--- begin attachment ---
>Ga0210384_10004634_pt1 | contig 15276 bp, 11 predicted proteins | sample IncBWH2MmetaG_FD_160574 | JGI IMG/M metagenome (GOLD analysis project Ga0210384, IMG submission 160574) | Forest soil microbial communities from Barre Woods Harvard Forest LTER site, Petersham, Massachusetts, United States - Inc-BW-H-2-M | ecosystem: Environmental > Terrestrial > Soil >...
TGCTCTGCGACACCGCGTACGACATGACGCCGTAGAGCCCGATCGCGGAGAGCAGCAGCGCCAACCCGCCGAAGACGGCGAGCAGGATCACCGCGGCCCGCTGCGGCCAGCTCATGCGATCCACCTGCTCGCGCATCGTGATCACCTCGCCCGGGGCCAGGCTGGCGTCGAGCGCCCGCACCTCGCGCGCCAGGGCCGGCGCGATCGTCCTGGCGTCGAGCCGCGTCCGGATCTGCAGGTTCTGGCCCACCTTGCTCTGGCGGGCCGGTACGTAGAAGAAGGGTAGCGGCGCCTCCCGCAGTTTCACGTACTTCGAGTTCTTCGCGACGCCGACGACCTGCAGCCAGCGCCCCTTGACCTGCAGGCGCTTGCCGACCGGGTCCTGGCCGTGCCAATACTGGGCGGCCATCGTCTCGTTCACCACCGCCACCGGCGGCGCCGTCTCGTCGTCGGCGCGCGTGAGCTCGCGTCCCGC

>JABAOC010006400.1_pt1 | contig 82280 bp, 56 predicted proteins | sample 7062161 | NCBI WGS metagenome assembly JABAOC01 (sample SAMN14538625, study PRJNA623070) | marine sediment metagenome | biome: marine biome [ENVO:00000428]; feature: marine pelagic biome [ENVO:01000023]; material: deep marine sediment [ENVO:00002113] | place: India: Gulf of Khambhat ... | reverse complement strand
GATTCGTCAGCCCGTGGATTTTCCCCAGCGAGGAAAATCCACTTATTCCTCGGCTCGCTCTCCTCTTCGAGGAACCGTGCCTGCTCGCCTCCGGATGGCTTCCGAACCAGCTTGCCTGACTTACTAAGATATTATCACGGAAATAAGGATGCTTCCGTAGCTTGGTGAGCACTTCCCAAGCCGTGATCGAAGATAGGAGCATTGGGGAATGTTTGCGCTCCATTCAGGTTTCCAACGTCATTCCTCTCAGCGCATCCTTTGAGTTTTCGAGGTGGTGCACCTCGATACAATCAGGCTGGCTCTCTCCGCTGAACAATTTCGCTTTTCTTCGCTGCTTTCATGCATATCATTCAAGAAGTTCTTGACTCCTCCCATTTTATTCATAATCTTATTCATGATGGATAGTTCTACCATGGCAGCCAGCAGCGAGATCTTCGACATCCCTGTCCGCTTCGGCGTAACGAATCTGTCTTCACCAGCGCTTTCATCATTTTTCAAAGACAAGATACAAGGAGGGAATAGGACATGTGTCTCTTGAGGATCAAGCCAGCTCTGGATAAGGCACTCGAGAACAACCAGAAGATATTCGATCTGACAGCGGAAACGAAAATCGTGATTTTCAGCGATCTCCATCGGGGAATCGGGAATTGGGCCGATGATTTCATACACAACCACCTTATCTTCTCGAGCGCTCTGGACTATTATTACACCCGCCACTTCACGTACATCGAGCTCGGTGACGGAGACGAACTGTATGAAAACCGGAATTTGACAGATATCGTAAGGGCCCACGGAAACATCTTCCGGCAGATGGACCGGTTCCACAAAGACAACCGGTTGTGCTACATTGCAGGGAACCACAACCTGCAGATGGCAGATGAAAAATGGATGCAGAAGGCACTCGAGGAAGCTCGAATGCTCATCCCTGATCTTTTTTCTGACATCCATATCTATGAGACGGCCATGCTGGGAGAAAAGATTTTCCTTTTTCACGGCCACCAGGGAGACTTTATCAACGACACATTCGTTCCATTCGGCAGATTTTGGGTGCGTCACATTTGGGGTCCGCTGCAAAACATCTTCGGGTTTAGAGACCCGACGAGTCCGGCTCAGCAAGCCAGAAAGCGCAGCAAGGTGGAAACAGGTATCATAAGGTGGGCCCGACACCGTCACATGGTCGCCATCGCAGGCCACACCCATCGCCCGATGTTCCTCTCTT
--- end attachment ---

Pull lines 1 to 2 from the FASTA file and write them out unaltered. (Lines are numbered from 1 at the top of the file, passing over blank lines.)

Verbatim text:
>Ga0210384_10004634_pt1 | contig 15276 bp, 11 predicted proteins | sample IncBWH2MmetaG_FD_160574 | JGI IMG/M metagenome (GOLD analysis project Ga0210384, IMG submission 160574) | Forest soil microbial communities from Barre Woods Harvard Forest LTER site, Petersham, Massachusetts, United States - Inc-BW-H-2-M | ecosystem: Environmental > Terrestrial > Soil >...
TGCTCTGCGACACCGCGTACGACATGACGCCGTAGAGCCCGATCGCGGAGAGCAGCAGCGCCAACCCGCCGAAGACGGCGAGCAGGATCACCGCGGCCCGCTGCGGCCAGCTCATGCGATCCACCTGCTCGCGCATCGTGATCACCTCGCCCGGGGCCAGGCTGGCGTCGAGCGCCCGCACCTCGCGCGCCAGGGCCGGCGCGATCGTCCTGGCGTCGAGCCGCGTCCGGATCTGCAGGTTCTGGCCCACCTTGCTCTGGCGGGCCGGTACGTAGAAGAAGGGTAGCGGCGCCTCCCGCAGTTTCACGTACTTCGAGTTCTTCGCGACGCCGACGACCTGCAGCCAGCGCCCCTTGACCTGCAGGCGCTTGCCGACCGGGTCCTGGCCGTGCCAATACTGGGCGGCCATCGTCTCGTTCACCACCGCCACCGGCGGCGCCGTCTCGTCGTCGGCGCGCGTGAGCTCGCGTCCCGC